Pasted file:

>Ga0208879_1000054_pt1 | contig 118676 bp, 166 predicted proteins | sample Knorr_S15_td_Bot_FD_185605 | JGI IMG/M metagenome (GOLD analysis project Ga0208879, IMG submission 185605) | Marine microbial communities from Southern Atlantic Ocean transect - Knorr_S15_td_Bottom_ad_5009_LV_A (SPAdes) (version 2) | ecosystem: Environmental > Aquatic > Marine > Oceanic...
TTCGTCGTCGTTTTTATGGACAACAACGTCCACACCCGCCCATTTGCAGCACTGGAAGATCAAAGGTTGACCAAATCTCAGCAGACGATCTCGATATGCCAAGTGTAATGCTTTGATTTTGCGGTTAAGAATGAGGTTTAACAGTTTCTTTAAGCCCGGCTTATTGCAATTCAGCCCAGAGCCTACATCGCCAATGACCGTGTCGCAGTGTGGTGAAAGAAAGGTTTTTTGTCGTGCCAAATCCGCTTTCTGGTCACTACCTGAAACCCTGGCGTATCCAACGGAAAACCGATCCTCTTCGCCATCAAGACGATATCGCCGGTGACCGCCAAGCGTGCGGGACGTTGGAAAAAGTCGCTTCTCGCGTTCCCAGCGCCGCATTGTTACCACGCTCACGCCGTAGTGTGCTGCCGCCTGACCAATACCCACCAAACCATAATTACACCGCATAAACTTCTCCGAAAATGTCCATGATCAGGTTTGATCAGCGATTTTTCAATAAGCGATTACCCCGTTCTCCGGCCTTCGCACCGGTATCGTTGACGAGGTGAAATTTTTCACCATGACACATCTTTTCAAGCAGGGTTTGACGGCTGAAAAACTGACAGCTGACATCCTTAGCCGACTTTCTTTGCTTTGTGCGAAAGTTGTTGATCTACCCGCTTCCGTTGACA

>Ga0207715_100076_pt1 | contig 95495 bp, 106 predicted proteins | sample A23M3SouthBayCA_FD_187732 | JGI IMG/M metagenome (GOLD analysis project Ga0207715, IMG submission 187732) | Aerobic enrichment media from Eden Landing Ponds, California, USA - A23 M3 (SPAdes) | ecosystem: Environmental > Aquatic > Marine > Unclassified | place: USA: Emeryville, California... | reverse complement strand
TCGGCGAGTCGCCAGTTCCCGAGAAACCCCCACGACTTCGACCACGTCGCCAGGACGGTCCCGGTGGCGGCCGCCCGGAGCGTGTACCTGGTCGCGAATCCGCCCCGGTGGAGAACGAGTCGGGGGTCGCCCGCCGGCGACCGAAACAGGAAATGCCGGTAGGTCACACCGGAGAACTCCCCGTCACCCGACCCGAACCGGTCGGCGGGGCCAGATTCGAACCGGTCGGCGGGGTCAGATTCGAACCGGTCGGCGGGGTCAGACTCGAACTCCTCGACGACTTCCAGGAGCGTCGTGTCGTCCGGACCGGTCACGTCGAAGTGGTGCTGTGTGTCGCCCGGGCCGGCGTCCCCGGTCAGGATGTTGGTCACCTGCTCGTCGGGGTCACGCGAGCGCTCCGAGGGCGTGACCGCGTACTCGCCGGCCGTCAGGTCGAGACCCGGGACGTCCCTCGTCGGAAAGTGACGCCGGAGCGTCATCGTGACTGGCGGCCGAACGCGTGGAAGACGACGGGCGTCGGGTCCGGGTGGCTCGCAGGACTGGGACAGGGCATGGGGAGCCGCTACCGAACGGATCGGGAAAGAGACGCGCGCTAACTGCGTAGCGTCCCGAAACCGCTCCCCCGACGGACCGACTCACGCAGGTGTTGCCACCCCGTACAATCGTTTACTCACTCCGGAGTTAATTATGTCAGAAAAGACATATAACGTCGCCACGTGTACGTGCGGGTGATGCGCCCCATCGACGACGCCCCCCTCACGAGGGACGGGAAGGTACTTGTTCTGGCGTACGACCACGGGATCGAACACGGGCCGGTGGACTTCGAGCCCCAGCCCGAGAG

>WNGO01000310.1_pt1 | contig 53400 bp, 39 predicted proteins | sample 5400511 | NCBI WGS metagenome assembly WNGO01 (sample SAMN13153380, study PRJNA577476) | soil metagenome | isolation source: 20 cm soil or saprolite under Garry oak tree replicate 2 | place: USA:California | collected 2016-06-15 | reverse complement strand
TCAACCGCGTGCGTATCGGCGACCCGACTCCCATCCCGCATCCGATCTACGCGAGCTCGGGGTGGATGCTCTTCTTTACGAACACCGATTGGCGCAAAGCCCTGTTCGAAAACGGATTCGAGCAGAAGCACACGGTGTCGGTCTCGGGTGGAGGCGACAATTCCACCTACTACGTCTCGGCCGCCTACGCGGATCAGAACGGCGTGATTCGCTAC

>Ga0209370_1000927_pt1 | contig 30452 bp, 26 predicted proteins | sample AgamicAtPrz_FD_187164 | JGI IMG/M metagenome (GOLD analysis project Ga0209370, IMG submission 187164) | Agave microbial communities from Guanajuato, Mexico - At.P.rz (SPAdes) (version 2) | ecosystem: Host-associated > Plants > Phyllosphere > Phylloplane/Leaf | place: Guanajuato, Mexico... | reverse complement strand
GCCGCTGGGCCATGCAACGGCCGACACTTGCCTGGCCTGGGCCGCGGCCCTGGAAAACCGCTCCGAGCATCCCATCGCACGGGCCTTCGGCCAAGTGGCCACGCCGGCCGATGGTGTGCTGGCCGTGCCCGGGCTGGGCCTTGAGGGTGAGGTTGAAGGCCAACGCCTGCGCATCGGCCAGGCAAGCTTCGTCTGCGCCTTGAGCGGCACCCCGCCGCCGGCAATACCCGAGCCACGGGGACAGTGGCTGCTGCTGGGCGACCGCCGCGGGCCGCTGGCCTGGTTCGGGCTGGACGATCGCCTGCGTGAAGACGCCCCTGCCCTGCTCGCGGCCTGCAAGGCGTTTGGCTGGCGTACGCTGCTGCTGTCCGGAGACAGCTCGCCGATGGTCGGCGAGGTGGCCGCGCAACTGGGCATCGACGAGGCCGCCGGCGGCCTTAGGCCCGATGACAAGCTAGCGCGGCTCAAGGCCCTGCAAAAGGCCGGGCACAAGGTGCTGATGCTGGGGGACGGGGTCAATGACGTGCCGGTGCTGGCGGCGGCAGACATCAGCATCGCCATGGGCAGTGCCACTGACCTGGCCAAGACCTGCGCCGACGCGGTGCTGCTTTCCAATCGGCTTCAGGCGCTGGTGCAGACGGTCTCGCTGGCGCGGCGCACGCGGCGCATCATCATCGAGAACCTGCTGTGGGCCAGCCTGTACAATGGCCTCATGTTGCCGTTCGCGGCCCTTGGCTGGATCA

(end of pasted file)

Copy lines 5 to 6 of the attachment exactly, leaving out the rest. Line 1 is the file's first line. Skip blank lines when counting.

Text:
>WNGO01000310.1_pt1 | contig 53400 bp, 39 predicted proteins | sample 5400511 | NCBI WGS metagenome assembly WNGO01 (sample SAMN13153380, study PRJNA577476) | soil metagenome | isolation source: 20 cm soil or saprolite under Garry oak tree replicate 2 | place: USA:California | collected 2016-06-15 | reverse complement strand
TCAACCGCGTGCGTATCGGCGACCCGACTCCCATCCCGCATCCGATCTACGCGAGCTCGGGGTGGATGCTCTTCTTTACGAACACCGATTGGCGCAAAGCCCTGTTCGAAAACGGATTCGAGCAGAAGCACACGGTGTCGGTCTCGGGTGGAGGCGACAATTCCACCTACTACGTCTCGGCCGCCTACGCGGATCAGAACGGCGTGATTCGCTAC